Adho mukha virasana (downward facing hero pose) is a versatile pose that can be used in a variety of ways throughout a yoga sequence. It is an excellent counterpose following chest opening asanas. In addition, it can also be used as a recovery position throughout a challenging sequence. Therapeutic applications include releasing the spine, helping to alleviate lower back pain, and shoulder opening.
People with stiffer bodies can experience the sensation of spine lengthening that will eventually evolve with forward bends whilst practicing adho mukha virasana. As the pose creates space in the spine (particularly the lumbar spine) without coming up against any potential resistance from tight hamstrings. It is a good position for providing proprioceptive feedback and fostering awareness of the front and the back of the spine and whether they are even in length. Whilst practicing this pose it is Important that you anchor your hips. You need to go backwards in order to go forwards. As you continue in the pose there should be a balance between keeping your hips anchored and moving your chest and spine forwards.
Adho mukha virasana has many benefits. These include lower back release, mental and physical relaxation, spine lengthening, groin release, shoulder opening, improved knee, ankle and foot mobility.
The standard pose has many benefits. However there are also a number of variations that provide a slightly different focus with varying physical effects as a result. They can be used therapeutically to foster spine, shoulder and lateral body mobility and release.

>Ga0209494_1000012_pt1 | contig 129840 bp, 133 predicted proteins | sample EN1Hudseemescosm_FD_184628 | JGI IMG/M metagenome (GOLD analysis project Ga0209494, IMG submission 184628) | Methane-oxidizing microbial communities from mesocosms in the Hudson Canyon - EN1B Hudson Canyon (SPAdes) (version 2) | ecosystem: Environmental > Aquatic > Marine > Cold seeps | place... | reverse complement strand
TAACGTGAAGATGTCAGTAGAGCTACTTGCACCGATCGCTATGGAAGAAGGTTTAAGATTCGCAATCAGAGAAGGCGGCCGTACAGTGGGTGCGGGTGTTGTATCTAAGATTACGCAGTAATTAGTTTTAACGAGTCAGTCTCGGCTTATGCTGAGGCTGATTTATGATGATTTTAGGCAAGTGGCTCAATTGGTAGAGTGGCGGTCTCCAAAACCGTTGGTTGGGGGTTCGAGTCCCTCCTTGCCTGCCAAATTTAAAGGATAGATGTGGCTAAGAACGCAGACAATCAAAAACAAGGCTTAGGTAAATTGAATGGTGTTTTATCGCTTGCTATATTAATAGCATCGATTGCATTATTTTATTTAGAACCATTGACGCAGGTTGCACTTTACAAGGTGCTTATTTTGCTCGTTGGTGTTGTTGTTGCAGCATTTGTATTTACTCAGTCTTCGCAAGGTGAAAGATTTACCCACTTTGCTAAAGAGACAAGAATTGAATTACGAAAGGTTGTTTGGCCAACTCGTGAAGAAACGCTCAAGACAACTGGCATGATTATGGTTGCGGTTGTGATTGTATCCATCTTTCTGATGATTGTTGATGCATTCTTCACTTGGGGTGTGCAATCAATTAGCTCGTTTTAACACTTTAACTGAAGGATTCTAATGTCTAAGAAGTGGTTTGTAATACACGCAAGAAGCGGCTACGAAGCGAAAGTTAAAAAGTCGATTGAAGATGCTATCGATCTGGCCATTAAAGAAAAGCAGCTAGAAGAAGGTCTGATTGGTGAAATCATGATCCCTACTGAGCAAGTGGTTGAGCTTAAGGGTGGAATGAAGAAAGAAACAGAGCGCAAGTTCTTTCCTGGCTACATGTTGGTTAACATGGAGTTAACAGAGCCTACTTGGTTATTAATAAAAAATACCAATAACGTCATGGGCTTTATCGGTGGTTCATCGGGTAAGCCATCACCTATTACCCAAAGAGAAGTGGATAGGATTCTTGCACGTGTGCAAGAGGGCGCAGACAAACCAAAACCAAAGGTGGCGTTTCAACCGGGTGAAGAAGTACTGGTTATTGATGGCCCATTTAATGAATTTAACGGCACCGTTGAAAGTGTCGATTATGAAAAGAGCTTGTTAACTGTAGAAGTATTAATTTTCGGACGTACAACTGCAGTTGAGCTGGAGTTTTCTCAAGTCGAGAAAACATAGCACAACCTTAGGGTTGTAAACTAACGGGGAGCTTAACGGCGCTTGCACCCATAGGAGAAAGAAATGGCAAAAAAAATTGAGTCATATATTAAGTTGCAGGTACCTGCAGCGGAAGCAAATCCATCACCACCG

Adho Mukha Virasana (With Chair)
This pose can create traction through your shoulder region. The sense of having your arms pulled away from your torso is similar to the experience of hanging from a bar, and might give relief to anyone working with scar tissue in and around the shoulder sockets. It is important that your fingers are firmly gripping the top of the chair as your pelvis is consciously brought backwards and downwards.
- Kneel with you big toes together and your knees apart.
- The distance between your knees is roughly the width of your rib cage.
- Ensure that your pelvis can rest directly onto your heels. If this is not possible then place a rolled or folded blanket between your hips and heels.
- Have the front of the chair facing you, and position the chair roughly a yoga block length away from your knees.
- Lean forwards and rest your chin onto the seat of the chair.
- Reach and hold the back frame of the chair with both hands.
- Start to walk your hands up the frame of the chair.
- Work to your capacity, but know that it is possible to eventually bring your hands all the way to the top of the chair with your hands touching.
- Grip the top of the chair firmly with your fingers.
- Maintaining this firm hand grip, bring your hips back and down towards your heels.
- To avoid dipping the lower back, draw your navel back towards your spine. This will ensure that the emphasis of the pose is experienced more in your shoulder region.